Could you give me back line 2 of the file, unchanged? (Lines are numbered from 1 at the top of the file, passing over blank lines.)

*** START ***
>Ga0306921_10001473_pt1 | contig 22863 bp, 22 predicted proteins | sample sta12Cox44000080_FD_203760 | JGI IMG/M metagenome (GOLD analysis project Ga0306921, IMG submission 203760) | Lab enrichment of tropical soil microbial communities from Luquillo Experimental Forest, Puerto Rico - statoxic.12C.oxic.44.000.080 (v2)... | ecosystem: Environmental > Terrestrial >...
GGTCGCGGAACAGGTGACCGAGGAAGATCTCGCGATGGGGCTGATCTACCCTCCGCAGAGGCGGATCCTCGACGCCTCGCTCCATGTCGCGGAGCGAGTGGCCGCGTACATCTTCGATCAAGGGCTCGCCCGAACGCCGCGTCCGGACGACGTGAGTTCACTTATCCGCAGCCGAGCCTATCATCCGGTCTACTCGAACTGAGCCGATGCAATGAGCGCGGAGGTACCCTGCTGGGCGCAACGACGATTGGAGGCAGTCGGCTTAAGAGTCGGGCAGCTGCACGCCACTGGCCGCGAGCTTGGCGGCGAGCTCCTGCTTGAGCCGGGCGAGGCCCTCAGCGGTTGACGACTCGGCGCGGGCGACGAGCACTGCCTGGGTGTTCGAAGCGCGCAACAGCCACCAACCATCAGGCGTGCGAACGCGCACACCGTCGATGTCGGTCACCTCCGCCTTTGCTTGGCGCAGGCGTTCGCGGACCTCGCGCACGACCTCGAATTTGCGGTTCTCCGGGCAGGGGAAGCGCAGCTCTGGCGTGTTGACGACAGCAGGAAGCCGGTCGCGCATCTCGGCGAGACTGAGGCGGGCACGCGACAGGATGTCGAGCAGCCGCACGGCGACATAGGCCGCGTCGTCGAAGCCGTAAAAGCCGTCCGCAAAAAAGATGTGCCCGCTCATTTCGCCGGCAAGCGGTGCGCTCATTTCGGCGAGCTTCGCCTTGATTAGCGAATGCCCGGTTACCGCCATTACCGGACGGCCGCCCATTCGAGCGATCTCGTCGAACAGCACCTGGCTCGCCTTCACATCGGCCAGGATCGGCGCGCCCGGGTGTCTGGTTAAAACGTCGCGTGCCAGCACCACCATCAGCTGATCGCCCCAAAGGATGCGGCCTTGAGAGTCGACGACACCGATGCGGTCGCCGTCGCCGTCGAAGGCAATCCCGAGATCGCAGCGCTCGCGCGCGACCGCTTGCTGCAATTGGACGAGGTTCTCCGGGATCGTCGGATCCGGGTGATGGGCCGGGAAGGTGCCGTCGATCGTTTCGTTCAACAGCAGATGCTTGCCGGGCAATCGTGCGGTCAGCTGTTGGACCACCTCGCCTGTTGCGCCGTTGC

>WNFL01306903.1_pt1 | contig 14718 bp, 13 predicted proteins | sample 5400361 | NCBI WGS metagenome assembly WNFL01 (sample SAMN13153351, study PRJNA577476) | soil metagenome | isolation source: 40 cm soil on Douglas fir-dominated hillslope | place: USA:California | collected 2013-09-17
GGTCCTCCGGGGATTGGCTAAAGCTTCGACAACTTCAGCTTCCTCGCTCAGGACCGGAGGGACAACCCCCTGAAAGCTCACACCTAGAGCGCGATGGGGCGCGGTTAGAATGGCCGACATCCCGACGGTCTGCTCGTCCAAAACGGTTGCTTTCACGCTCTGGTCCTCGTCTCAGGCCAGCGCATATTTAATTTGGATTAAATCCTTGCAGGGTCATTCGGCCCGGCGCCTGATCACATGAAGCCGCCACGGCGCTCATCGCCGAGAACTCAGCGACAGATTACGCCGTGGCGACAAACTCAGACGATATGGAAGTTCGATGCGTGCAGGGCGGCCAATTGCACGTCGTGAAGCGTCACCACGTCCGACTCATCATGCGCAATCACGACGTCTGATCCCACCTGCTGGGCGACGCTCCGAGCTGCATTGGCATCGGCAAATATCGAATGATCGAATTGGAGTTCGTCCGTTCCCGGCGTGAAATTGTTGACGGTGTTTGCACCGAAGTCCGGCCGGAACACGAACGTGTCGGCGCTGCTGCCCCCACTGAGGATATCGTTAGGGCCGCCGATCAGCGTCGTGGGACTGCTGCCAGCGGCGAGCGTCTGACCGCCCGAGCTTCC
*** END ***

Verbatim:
GGTCGCGGAACAGGTGACCGAGGAAGATCTCGCGATGGGGCTGATCTACCCTCCGCAGAGGCGGATCCTCGACGCCTCGCTCCATGTCGCGGAGCGAGTGGCCGCGTACATCTTCGATCAAGGGCTCGCCCGAACGCCGCGTCCGGACGACGTGAGTTCACTTATCCGCAGCCGAGCCTATCATCCGGTCTACTCGAACTGAGCCGATGCAATGAGCGCGGAGGTACCCTGCTGGGCGCAACGACGATTGGAGGCAGTCGGCTTAAGAGTCGGGCAGCTGCACGCCACTGGCCGCGAGCTTGGCGGCGAGCTCCTGCTTGAGCCGGGCGAGGCCCTCAGCGGTTGACGACTCGGCGCGGGCGACGAGCACTGCCTGGGTGTTCGAAGCGCGCAACAGCCACCAACCATCAGGCGTGCGAACGCGCACACCGTCGATGTCGGTCACCTCCGCCTTTGCTTGGCGCAGGCGTTCGCGGACCTCGCGCACGACCTCGAATTTGCGGTTCTCCGGGCAGGGGAAGCGCAGCTCTGGCGTGTTGACGACAGCAGGAAGCCGGTCGCGCATCTCGGCGAGACTGAGGCGGGCACGCGACAGGATGTCGAGCAGCCGCACGGCGACATAGGCCGCGTCGTCGAAGCCGTAAAAGCCGTCCGCAAAAAAGATGTGCCCGCTCATTTCGCCGGCAAGCGGTGCGCTCATTTCGGCGAGCTTCGCCTTGATTAGCGAATGCCCGGTTACCGCCATTACCGGACGGCCGCCCATTCGAGCGATCTCGTCGAACAGCACCTGGCTCGCCTTCACATCGGCCAGGATCGGCGCGCCCGGGTGTCTGGTTAAAACGTCGCGTGCCAGCACCACCATCAGCTGATCGCCCCAAAGGATGCGGCCTTGAGAGTCGACGACACCGATGCGGTCGCCGTCGCCGTCGAAGGCAATCCCGAGATCGCAGCGCTCGCGCGCGACCGCTTGCTGCAATTGGACGAGGTTCTCCGGGATCGTCGGATCCGGGTGATGGGCCGGGAAGGTGCCGTCGATCGTTTCGTTCAACAGCAGATGCTTGCCGGGCAATCGTGCGGTCAGCTGTTGGACCACCTCGCCTGTTGCGCCGTTGC